The best book I've seen about the show is "The Outer Limits Companion" by David Schow. It was originally published in the mid-80s and slightly revised in the 90s. Sadly it seems to now be out of print. One interesting chapter deals with the scenarios prepped for the second season that went unproduced because Leslie Stevens and Joseph Stefano were forced out in a ABC network fight at the end of the first season. Unfortunate because the shows actually produced in the second (half) season save the two by Our Host were mediocre when they weren't just bad. Our Host's occasionally stated opinion (also in the book) that the second season was better than the first is very mysterious given the actual results. Interestingly "Demon" is more typical of the first season with its melancholia and downer ending.
What really adds to the mood and power of the show for me is the first season soundtrack music by Dominic Frontiere. What most people seem to remember though is Harry Rubin's cheesy and much overused Theremin figure from the second season.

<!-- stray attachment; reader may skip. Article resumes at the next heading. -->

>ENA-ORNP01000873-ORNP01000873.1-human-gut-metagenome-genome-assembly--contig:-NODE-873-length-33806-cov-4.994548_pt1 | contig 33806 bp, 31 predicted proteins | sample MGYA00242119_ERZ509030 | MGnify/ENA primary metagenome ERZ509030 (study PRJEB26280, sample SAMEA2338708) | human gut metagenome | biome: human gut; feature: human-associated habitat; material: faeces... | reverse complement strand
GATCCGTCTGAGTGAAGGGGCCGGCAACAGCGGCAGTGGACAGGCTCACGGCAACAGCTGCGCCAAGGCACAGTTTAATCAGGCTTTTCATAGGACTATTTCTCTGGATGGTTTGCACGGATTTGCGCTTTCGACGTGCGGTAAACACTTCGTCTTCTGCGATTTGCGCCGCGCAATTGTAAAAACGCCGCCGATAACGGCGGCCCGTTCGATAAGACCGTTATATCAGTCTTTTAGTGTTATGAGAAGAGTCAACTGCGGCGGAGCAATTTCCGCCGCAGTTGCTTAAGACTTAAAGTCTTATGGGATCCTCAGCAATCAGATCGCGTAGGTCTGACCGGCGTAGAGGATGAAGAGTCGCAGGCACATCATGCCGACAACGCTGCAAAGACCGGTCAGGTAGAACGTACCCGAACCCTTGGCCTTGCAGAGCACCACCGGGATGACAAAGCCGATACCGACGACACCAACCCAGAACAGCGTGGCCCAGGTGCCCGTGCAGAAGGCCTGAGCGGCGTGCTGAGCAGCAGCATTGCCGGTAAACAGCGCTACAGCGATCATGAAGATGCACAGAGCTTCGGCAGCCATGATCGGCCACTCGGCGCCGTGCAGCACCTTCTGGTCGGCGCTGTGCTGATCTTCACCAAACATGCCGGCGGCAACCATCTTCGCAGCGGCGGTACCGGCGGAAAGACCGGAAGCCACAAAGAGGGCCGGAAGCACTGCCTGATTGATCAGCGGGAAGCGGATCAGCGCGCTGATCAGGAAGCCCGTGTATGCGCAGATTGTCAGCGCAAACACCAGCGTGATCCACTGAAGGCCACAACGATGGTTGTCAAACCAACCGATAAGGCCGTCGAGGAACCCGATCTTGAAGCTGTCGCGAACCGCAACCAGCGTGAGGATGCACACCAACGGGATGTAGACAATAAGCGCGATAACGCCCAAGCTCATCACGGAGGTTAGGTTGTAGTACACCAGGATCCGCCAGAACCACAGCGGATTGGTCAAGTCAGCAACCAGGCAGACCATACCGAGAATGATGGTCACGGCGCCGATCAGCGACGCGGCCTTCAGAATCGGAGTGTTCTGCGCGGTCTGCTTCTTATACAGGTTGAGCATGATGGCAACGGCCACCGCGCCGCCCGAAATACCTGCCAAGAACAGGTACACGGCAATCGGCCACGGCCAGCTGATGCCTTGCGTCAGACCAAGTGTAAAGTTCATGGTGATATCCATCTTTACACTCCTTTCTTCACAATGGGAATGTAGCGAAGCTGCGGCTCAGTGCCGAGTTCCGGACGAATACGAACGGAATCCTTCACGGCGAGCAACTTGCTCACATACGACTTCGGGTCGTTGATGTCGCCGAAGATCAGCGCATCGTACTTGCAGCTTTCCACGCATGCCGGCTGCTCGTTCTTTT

Ah well it's all there in glorious black & white to make of it what ye will.
Who controls Hollywood? CGI companies. The coup was as swift as it was total. Haven't you noticed all the green screens appearing everywhere? Look! There's one behind you. Soon all will be simulacrum and replica. (And when we come here to live all you poor demoralized flotsam will fall without a single shot being fired.)
Has anyone seen WONDER WOMAN? I have been waiting for the crowds to thin out. Hope it's good. I had business in Cleveland Park last weekend and when I walked by the mighty Uptown theater I saw a long line which included several mother & daughter teams. The film apparently is being taken as a feminist statement in some quarters. We definitely need more images of strong women and nothing says feminism like a hot babe who can kick ass.